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Suppressor of cytokine signalling 2 (SOCS-2) expression in breast carcinoma
  1. F Farabegoli1,
  2. C Ceccarelli2,
  3. D Santini2,
  4. M Taffurelli3
  1. 1Department of Experimental Pathology, University of Bologna, Via San Giacomo, 14, 40126 Bologna, Italy
  2. 2Institute of Anatomical and Pathological Histology, University of Bologna
  3. 3Breast Cancer Surgical Unit, First Surgical Clinic, University of Bologna
  1. Correspondence to:
 Dr F Farabegoli
 Department of Experimental Pathology, University of Bologna, Via San Giacomo, 14, 40126 Bologna, Italy; frbflalma.unibo.it

Abstract

Aims: To investigate SOCS-2 (suppressor of cytokine signalling 2) protein expression in breast carcinoma samples in relation to biopathological parameters and survival.

Methods: A polyclonal antibody against SOCS-2 was used to study 50 archival breast carcinoma samples, collected from 1993 to 1995. The presence of SOCS-2 protein was investigated in relation to clinical and biological parameters used in breast cancer pathology. Fluorescence in situ hybridisation (FISH) was used to study whether SOCS-2 expression was related to SOCS-2 gene copy number.

Results: SOCS-2 protein was expressed in 34 of 50 breast carcinoma samples and was positively associated with low grade, low nuclear grade, and p27 protein. SOCS-2 expression was inversely related to Ki-67, cyclin A, retinoblastoma protein (pRb), and the epidermal growth factor receptor (EGFR). No relation with overall survival was demonstrated. SOCS-2 amplification was found in three samples. No relation between the number of FISH signals and SOCS-2 expression was found.

Conclusions: The significant correlation seen between SOCS-2 expression, grade, nuclear grade, p27, Ki-67, cyclin A, pRb, and EGFR labelling strongly supports the hypothesis that SOCS-2 loss might be related to cell proliferation and tumour growth in breast carcinoma. Gene copy number changes did not seem to play a role in SOCS-2 regulation and expression; other mechanisms might be involved and deserve further study.

  • CIS, cytokine induced SRC homology 2 SH2 protein
  • EGFR, epidermal growth factor receptor
  • ER, oestrogen receptor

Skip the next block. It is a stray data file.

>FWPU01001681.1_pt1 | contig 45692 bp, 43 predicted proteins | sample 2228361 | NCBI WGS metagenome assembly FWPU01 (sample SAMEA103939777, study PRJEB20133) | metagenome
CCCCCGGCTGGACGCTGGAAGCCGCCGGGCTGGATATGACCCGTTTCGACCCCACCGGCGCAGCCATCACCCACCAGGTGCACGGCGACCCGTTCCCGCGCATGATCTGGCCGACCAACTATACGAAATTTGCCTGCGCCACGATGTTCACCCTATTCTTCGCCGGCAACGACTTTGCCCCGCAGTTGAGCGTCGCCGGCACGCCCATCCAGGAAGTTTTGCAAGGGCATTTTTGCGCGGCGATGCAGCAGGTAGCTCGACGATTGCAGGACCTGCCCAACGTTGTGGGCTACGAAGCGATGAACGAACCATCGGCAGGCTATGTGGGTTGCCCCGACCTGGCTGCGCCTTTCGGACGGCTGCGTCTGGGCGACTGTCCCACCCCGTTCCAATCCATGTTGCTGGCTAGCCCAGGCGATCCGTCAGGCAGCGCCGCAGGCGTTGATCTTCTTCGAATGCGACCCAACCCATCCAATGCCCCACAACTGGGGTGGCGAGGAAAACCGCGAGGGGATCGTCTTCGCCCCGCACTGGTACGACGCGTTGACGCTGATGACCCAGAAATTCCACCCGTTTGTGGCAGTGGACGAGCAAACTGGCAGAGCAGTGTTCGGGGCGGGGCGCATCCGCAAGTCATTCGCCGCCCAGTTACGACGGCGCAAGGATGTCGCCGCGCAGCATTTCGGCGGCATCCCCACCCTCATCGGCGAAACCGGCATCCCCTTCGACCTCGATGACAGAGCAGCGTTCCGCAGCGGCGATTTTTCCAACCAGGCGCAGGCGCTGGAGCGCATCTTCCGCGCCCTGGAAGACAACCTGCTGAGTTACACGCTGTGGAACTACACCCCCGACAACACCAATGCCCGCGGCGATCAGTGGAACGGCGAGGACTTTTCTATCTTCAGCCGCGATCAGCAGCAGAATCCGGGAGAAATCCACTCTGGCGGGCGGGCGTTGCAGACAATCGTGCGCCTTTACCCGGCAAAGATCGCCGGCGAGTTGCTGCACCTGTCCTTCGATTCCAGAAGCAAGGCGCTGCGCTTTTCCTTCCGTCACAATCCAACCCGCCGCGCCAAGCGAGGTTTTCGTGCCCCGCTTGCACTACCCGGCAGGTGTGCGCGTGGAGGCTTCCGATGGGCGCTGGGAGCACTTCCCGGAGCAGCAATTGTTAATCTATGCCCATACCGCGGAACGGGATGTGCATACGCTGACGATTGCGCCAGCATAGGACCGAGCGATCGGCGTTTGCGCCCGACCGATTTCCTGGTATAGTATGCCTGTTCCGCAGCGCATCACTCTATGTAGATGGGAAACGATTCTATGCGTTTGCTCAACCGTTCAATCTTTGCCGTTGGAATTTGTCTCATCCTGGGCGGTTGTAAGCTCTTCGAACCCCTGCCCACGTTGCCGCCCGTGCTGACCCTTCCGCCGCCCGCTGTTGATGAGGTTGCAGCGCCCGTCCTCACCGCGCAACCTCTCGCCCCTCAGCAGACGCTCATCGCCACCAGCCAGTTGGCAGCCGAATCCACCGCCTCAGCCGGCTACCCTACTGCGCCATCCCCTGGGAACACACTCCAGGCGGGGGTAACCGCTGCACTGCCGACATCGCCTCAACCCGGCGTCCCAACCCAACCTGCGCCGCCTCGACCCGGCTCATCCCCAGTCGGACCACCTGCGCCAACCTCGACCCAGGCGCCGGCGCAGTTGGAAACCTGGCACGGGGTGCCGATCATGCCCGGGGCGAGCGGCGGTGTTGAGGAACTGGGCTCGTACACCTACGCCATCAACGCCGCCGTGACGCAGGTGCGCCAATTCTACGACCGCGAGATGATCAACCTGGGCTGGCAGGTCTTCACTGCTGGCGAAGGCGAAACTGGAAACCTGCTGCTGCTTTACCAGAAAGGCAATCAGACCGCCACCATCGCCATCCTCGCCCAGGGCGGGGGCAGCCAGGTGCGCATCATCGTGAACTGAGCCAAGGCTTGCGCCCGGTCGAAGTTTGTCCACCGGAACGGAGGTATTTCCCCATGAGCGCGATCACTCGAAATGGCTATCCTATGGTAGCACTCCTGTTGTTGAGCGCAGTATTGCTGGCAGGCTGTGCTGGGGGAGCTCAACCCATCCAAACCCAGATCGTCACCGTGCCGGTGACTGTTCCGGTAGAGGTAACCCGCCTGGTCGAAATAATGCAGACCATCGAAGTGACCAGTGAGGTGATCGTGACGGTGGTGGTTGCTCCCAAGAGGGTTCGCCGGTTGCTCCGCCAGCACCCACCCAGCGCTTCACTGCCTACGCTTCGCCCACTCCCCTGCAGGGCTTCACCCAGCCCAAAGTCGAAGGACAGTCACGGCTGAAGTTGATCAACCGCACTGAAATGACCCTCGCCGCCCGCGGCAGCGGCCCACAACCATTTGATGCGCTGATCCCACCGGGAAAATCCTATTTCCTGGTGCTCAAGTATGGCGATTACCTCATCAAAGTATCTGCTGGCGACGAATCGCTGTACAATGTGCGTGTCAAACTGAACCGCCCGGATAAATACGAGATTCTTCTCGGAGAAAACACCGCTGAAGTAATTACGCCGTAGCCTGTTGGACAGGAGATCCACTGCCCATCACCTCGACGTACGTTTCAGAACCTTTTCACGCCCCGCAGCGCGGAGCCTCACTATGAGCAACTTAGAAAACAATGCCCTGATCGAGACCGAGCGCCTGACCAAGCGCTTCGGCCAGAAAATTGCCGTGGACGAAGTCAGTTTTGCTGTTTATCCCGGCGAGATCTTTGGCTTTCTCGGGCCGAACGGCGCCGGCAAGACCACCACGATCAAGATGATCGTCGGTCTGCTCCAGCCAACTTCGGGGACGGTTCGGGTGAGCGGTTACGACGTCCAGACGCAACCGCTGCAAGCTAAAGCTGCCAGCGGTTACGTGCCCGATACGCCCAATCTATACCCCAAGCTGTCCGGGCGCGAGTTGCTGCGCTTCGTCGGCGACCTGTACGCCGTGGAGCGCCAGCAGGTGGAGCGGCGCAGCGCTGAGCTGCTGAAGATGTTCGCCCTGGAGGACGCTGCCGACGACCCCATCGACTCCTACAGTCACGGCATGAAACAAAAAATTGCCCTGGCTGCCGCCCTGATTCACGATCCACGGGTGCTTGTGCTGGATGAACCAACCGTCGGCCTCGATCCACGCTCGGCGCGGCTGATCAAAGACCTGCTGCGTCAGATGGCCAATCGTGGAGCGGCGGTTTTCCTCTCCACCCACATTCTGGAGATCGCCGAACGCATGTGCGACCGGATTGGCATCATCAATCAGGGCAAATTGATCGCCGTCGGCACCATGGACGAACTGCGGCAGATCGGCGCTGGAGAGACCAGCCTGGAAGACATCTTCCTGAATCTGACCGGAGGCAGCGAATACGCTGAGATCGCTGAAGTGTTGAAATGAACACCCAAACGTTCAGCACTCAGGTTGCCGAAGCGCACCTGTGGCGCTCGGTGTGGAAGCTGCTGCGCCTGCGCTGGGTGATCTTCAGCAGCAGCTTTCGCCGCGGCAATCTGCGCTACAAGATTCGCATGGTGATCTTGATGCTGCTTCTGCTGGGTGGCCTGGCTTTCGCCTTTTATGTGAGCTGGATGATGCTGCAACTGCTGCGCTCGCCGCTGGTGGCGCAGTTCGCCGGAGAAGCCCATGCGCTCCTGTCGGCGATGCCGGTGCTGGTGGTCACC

• FISH, fluorescence in situ hybridisation
  • IHC, immunohistochemistry
  • %LIa, percentage of the labelled nuclear area over the total neoplastic nuclear area
  • OS, overall survival
  • PR, progesterone receptor
  • pRb, retinoblastoma protein
  • SOCS, suppressor of cytokine signalling
  • breast carcinoma
  • fluorescence in situ hybridisation
  • suppressor of cytokine signalling 2
  • biopathological variables
  • prognosis

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SOCS (suppressor of cytokine signalling) is a family of proteins involved in the regulation of cytokine responses to feedback inhibition of Janus kinase/signal transducer and activator of transcription signalling pathways.1–3 SOCS proteins act as a negative feedback loop: once produced, they bind to various components of the signalling apparatus and inhibit further signal transduction.1–3 There are eight SOCS proteins (SOCS-1–7 and the cytokine induced SRC homology 2 SH2 protein; CIS) that are thought to regulate cell proliferation and differentiation. SOCS proteins are variably expressed in different tissues, and are encoded by genes induced by exposure to cytokines, hormones, and growth factors.4 In addition to the negative feedback on cytokine signalling, the SOCS box motif (the C-terminal homology region of SOCS proteins) regulates protein turnover by targeting proteins for polyubiquitination and proteasome mediated degradation. Thus, the inhibitory actions of SOCS proteins seem to combine specific inhibitory interactions with a general mechanism of targeting associated signalling molecules for degradation.4 Various effects have been demonstrated in the immune system5 and immune pathology,6 whereas the role of SOCS proteins in other diseases is less well known. Several studies have shown that SOCS protein loss or inactivation has a growth promoting effect.7,8,9,10,11,12,13,14 Only two studies have been published about SOCS and breast carcinoma, and the results were conflicting. Raccurt and co-workers reported increased expression of SOCS-1–3 and CIS proteins in 17 in situ and infiltrating ductal carcinomas relative to normal breast tissue, but they found no consistent increases in SOCS transcripts in 10 breast carcinoma cell lines.15 In contrast, Sutherland and co-workers found promoter hypermethylation and silencing of SOCS-1 (but not of SOCS-2 and SOCS-3) in 9% of breast cancers and various degrees of SOCS transcription in several breast carcinoma cell lines.16